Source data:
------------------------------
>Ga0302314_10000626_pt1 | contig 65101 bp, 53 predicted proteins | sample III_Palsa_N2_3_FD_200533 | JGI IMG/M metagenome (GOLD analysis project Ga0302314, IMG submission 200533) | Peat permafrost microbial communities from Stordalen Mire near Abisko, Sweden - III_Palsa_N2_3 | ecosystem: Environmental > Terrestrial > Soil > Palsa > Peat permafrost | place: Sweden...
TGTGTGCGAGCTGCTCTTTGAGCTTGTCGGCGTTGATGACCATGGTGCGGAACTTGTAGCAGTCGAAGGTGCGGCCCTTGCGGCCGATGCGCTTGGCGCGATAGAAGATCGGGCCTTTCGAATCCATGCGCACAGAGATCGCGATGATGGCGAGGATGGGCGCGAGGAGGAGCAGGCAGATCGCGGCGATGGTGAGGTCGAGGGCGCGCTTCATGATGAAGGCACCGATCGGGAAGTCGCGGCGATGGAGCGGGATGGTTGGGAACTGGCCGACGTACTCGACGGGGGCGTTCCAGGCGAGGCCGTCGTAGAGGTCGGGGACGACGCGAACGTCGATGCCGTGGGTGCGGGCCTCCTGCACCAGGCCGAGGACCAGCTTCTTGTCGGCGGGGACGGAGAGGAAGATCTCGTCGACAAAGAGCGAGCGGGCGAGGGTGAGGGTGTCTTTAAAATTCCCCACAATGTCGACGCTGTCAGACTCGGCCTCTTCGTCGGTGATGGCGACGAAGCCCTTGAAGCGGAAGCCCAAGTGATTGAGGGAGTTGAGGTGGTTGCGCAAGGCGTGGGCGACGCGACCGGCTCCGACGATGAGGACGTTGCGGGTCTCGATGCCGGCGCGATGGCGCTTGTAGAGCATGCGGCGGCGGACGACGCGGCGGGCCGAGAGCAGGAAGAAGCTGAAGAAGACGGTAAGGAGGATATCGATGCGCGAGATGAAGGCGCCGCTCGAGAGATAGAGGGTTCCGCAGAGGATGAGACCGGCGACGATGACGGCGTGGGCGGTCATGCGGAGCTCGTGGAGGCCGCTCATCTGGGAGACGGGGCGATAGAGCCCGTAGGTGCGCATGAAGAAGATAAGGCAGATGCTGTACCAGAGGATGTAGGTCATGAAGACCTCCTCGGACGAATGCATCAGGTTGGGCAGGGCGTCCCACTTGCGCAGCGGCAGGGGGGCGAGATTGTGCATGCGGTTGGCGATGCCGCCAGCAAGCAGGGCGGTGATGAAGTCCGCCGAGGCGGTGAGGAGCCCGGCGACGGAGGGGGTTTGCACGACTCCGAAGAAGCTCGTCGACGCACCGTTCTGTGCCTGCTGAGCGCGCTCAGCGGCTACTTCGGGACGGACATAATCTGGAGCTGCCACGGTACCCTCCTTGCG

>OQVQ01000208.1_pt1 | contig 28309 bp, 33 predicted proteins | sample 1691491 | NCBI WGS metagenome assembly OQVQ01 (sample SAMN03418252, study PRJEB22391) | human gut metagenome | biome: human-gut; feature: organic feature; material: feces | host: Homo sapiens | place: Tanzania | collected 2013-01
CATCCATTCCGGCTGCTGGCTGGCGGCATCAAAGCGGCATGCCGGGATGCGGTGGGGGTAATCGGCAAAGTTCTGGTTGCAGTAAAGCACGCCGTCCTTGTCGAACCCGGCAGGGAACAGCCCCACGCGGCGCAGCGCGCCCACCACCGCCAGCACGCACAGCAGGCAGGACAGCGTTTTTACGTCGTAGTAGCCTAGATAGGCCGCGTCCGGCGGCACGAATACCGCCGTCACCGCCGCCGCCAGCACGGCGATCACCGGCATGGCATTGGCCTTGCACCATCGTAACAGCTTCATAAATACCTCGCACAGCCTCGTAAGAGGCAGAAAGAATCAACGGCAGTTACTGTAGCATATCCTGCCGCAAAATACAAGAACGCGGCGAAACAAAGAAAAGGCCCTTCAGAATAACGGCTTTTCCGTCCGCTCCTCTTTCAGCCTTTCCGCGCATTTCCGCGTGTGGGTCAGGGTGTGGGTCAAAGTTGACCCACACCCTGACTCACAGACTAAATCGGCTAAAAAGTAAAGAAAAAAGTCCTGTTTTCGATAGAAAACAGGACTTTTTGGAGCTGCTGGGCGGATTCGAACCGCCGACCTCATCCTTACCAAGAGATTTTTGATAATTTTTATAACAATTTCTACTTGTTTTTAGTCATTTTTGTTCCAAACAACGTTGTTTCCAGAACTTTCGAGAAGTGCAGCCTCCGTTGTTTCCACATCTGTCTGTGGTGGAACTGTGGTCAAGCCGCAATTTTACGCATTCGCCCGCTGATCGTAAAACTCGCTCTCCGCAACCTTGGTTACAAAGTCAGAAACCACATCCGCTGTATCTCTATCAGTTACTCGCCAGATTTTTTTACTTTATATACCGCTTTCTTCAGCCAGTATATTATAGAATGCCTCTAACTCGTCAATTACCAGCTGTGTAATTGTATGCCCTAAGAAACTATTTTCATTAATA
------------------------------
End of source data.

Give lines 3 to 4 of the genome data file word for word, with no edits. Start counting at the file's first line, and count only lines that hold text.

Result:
>OQVQ01000208.1_pt1 | contig 28309 bp, 33 predicted proteins | sample 1691491 | NCBI WGS metagenome assembly OQVQ01 (sample SAMN03418252, study PRJEB22391) | human gut metagenome | biome: human-gut; feature: organic feature; material: feces | host: Homo sapiens | place: Tanzania | collected 2013-01
CATCCATTCCGGCTGCTGGCTGGCGGCATCAAAGCGGCATGCCGGGATGCGGTGGGGGTAATCGGCAAAGTTCTGGTTGCAGTAAAGCACGCCGTCCTTGTCGAACCCGGCAGGGAACAGCCCCACGCGGCGCAGCGCGCCCACCACCGCCAGCACGCACAGCAGGCAGGACAGCGTTTTTACGTCGTAGTAGCCTAGATAGGCCGCGTCCGGCGGCACGAATACCGCCGTCACCGCCGCCGCCAGCACGGCGATCACCGGCATGGCATTGGCCTTGCACCATCGTAACAGCTTCATAAATACCTCGCACAGCCTCGTAAGAGGCAGAAAGAATCAACGGCAGTTACTGTAGCATATCCTGCCGCAAAATACAAGAACGCGGCGAAACAAAGAAAAGGCCCTTCAGAATAACGGCTTTTCCGTCCGCTCCTCTTTCAGCCTTTCCGCGCATTTCCGCGTGTGGGTCAGGGTGTGGGTCAAAGTTGACCCACACCCTGACTCACAGACTAAATCGGCTAAAAAGTAAAGAAAAAAGTCCTGTTTTCGATAGAAAACAGGACTTTTTGGAGCTGCTGGGCGGATTCGAACCGCCGACCTCATCCTTACCAAGAGATTTTTGATAATTTTTATAACAATTTCTACTTGTTTTTAGTCATTTTTGTTCCAAACAACGTTGTTTCCAGAACTTTCGAGAAGTGCAGCCTCCGTTGTTTCCACATCTGTCTGTGGTGGAACTGTGGTCAAGCCGCAATTTTACGCATTCGCCCGCTGATCGTAAAACTCGCTCTCCGCAACCTTGGTTACAAAGTCAGAAACCACATCCGCTGTATCTCTATCAGTTACTCGCCAGATTTTTTTACTTTATATACCGCTTTCTTCAGCCAGTATATTATAGAATGCCTCTAACTCGTCAATTACCAGCTGTGTAATTGTATGCCCTAAGAAACTATTTTCATTAATA